i can't believe what its come to. the state of hip hop has gotten so awful, that it is now okay for white people to say whatever they want about hip hop with total impunity. and in the village voice no less. who would have thought that their blog page would become the mouthpiece for a new generation of white hip hop fans whose attitudes on race don't differ much from that of a duke lacrosse player.
man. i hate that people are going to think that i only started this blog to talk about tom breihan. the fact of the matter is though i haven't had much to say about hip hop in the last couple of days. thats until i read his review of the roots show at carnegie hall, a show which i unfortunately didn't attend
dude didn't hate it, but the review was pretty dismissive. he dismisses slum village like they are irrelevant ("Slum Village? You'd have to ask someone who cares about Slum Village"). he talks about common like he's an irrelevancy ("I don't much like Common, but he is a commendably dedicated live performer, running around the stage and generally staying on beat, though he too insists on busting lame freestyles.") he dismissed black thought, who while boring a lot of the time, is one of the better rappers we've ever seen as "a good worker bee." and he says that kweli can't stay on beat, sounds pretentious when he's talking about nina simone, and can't ride a beat to save his life. in a response to a comment, he says that kweli sounds better when "hes having fun."
what?! you've got to be kidding me. i'm not sure what tom means by that, but to me it seems like he's saying that kweli would be a lot better if he were talking about partying, girls, crack or guns, and not talking about positive stuff.
everything he ever says about a rapper who isn't young jeezy, the clipse or 3-6 mafia (all of whom i like also) is totally dismissive. if its not crack rap, this white boy from baltimore doesn't like it.
it's funny because a week ago i was in baltimore, and my wife and i stumbled into a really bad neighborhood in east baltimore. this was one of the worse neighborhoods i had ever seen. and after we found our way out, i honestly felt guilty about the fact that i listen to shit that glorifies drugs and guns. when you are confronted with the ramifications of the shit that these guys glorify, it makes you realize that its not a game. to some people the shit that the jeezys and clipses of the world talk about isn't a joke and isn't a ghetto gangster movie to make your white-bred life more interesting.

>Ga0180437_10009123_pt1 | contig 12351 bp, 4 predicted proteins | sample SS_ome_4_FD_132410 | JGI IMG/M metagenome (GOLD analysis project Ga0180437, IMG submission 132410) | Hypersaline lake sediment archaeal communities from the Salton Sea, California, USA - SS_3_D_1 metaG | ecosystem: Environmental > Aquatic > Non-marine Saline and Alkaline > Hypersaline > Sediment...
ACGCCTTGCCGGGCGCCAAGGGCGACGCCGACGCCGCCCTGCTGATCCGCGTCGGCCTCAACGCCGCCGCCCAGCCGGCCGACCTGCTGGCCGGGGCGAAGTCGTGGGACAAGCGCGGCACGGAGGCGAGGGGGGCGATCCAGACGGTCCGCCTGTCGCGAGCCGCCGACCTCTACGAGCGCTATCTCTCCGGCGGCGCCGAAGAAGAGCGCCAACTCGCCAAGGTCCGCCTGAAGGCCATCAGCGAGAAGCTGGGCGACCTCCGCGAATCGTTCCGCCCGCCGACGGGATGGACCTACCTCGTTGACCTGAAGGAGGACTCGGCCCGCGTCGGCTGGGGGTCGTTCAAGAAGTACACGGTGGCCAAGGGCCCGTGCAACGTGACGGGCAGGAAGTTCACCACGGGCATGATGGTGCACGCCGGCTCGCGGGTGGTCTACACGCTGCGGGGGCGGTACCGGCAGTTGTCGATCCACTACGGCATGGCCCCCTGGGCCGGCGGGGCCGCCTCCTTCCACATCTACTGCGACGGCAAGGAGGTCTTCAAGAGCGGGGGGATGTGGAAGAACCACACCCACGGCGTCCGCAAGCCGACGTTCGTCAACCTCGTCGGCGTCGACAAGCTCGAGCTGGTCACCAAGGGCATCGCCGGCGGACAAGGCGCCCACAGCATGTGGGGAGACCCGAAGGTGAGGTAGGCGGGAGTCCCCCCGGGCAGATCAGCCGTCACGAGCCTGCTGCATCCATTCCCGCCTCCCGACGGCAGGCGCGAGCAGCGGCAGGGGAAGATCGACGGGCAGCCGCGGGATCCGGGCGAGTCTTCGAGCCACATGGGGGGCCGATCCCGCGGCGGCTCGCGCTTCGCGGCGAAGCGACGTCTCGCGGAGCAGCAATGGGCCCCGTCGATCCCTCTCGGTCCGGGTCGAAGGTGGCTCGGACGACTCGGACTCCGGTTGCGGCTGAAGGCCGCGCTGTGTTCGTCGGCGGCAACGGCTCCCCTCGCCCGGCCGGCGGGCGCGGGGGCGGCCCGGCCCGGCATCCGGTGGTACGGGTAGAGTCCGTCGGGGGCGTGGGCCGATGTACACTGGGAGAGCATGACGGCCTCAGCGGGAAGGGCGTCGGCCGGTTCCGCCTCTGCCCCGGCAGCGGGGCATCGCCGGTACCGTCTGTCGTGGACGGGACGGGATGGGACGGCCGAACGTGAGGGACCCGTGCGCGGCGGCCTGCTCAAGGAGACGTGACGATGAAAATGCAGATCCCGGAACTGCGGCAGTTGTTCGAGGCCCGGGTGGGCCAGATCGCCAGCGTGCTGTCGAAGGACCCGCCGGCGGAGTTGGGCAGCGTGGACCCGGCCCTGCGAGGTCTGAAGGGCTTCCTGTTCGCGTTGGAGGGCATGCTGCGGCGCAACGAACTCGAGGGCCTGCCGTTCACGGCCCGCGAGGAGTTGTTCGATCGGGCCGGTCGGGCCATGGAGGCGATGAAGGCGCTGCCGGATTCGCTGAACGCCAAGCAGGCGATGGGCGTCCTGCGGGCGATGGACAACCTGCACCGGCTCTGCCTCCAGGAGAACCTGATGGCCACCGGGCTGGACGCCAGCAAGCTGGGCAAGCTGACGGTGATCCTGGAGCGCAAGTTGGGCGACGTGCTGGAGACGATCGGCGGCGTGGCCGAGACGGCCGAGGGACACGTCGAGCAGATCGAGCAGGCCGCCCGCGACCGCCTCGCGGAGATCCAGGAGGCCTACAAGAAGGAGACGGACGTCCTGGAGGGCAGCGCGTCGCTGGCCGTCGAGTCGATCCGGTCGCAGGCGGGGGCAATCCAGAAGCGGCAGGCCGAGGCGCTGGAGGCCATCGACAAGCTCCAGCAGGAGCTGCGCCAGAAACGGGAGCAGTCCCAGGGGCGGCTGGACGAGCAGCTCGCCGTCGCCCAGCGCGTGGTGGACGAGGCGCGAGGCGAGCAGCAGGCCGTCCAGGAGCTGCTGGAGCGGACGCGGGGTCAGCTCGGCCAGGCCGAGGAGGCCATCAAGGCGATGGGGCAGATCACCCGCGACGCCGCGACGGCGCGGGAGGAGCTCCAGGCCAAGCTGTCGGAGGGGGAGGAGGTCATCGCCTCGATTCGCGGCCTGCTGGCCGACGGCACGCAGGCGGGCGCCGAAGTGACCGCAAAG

i'm not saying that these artists don't make good music. i've said it before and i'll say it again. i like all sorts of hip hop, and i'm not going to completely write off an artist because of lyrical content. but at least i acknowledge that the shit isn't necessarily cool. but when tom writes from his $1100/month apartment in williamsburg (or whatever lame, gentrified hipster neighborhood he lives in) and fails to acknowledge that crack rap ain't exactly good for the community that it effects, it absolutely incenses me. compound this with the fact that he writes articles like his review of the roots show that totally dismisses positive hip hop, and it makes you realize what's going on...
tom's a white boy who wants to listen to music that affirms what he really thinks. he may use big words and an air of pretension to talk about it, but it doesn't change a thing. he's a white boy who praise negative depictions of african-americans and feels threatened by the positive depictions of them...there's a name for people like that. its not going to take you long to figure out what it is.....